Mum on trial for poisoning 9yo daughter
AFTER five years of delays and an attempt to have charges dropped, the mummy blogger accused of injecting her young daughter's jugular vein with urine will stand trial early next year.
The woman, a former midwife with an international following for her blog about her daughter's ill health, is alleged to have intravenously administered urine to her then nine-year-old in 2015.
Child abuse squad detectives from Newcastle allege on three separate occasions a mixture of yeast and fungus grew in the tubes that made up the daughter's venous line, in a way that indicated contamination by urine.
The case began when the young girl, who has a genetic disorder, was hospitalised in March 2015 with life-threatening renal failure and a severe rash.
Now a teenager, the girl had been admitted to NSW hospitals regularly, and because of her illness became a representative for children's health charities.
The mother, who once ran public fundraising appeals and wrote online about the challenges of mothering a chronically sick child, was investigated after medical staff at two hospitals raised concerns about fast-growing organisms in the girls's urine and blood lines.
Police allege staff at Sydney's Westmead Children's Hospital and Newcastle's John Hunter Children's Hospital had never before witnessed such manifestations.
Newcastle detectives established Strike Force Twine in March 2015 to investigate alleged abuse of the girl.
The woman, now aged in her late 40s, has pleaded not guilty to assault occasioning actual bodily harm and using poison to endanger life.
She strongly denies prosecution allegations that this was a case of Munchausen syndrome by proxy, where a parent makes their child sick to gain attention.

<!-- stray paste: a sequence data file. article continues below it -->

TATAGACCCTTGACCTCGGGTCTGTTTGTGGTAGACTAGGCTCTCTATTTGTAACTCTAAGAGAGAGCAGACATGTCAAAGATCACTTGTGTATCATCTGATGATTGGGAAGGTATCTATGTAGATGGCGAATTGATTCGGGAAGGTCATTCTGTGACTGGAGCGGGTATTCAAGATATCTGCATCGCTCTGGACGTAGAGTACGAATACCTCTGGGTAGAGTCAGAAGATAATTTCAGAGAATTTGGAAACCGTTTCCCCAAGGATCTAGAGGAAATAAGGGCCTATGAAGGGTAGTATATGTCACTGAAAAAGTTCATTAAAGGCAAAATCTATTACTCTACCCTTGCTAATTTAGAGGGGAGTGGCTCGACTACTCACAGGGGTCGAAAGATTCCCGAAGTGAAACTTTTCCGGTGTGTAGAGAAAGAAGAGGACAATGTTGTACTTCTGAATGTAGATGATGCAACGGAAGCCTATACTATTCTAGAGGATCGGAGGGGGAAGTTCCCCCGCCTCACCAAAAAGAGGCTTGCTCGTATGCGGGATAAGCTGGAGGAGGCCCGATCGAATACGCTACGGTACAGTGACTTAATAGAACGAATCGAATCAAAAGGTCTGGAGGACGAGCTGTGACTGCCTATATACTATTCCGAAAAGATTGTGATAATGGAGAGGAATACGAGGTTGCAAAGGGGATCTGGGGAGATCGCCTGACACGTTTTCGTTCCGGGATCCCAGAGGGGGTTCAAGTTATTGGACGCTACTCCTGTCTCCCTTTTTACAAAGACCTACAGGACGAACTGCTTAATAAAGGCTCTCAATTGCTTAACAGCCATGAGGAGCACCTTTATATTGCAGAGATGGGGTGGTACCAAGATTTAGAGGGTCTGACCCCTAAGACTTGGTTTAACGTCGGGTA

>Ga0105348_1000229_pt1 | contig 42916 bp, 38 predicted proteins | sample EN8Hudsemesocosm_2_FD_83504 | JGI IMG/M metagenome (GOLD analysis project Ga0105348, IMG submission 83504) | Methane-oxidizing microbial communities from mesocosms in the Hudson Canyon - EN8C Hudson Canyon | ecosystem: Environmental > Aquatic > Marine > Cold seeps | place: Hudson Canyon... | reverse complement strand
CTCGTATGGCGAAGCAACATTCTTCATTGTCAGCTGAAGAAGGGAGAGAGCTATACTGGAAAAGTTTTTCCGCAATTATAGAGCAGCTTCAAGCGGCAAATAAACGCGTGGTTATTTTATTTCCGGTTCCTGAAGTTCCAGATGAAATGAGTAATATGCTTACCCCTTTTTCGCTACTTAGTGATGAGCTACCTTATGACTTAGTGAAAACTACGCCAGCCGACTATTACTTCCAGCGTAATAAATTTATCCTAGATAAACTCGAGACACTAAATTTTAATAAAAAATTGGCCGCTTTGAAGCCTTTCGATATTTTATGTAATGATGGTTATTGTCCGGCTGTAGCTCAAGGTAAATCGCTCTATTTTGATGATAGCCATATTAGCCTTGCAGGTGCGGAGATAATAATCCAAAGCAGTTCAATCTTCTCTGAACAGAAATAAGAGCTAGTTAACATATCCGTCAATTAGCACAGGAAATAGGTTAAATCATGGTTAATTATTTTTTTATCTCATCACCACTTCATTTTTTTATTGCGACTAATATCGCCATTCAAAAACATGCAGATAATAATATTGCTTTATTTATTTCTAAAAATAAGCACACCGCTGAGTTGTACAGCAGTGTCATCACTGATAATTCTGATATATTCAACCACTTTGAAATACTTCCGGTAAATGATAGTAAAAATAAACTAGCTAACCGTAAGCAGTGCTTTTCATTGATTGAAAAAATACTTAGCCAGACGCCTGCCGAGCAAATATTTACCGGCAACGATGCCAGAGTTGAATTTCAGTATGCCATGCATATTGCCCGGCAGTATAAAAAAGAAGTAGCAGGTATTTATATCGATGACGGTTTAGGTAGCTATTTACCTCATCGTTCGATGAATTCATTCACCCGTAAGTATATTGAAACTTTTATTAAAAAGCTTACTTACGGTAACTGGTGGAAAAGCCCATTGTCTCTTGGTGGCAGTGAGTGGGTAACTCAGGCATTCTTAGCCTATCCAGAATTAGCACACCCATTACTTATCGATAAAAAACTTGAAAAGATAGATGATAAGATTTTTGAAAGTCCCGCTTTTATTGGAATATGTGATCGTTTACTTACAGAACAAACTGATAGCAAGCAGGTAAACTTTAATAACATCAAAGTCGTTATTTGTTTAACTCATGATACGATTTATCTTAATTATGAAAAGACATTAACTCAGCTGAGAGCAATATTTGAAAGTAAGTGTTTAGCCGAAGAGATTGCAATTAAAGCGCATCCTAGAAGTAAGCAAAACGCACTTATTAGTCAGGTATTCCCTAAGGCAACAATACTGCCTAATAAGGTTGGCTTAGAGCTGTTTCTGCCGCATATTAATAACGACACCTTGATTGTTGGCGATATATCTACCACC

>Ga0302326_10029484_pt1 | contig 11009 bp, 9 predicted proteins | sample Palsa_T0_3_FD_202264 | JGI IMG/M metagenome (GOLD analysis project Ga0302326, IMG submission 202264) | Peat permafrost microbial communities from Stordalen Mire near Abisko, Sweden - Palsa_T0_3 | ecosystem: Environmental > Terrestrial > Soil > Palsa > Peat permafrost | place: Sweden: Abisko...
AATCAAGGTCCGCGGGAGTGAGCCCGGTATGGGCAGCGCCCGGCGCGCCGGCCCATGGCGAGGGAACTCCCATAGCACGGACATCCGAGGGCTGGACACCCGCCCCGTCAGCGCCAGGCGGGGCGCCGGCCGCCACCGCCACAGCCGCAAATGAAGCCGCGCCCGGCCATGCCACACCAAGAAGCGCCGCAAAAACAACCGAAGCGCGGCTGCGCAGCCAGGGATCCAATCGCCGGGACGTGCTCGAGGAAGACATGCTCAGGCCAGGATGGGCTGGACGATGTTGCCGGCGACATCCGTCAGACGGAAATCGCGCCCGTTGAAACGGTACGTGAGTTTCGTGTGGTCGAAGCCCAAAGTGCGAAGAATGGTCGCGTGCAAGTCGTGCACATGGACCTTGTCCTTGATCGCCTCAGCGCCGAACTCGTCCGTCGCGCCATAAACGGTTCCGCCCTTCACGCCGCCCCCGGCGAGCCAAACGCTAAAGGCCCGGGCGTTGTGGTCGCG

Police charged the mother in July 2015 and she was granted bail.
In February 2017, the accused woman's solicitor attempted to have the charges dropped by filing a no bill application for the matter to be discontinued.
In February last year, the court heard the accused had sacked her legal team and appointed a new solicitor.
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The lawyer requested time to review the massive brief of evidence, which included hundreds of medical reports.
The matter was listed for trial in February this year, but did not proceed.
It is now listed for trial in the Newcastle District Court on February 17 next year.
Crown Prosecutor Lee Carr told a directions hearing in Newcastle District Court last December the medical evidence was complex and hard to read.
District Court Judge Roy Ellis said a jury panel may need to be larger than normal, given the confronting nature of the case, the ABC reported.
"In terms of the number of jurors, that might be a factor in terms of people who would not want to sit on such a thing," Judge Ellis said.
The alleged victim, who is now a teenager, was interviewed by the child abuse squad police in 2015 and a recording of that interview is expected to be played at the forthcoming trial.
The District Court trial Next February could last up to a month.
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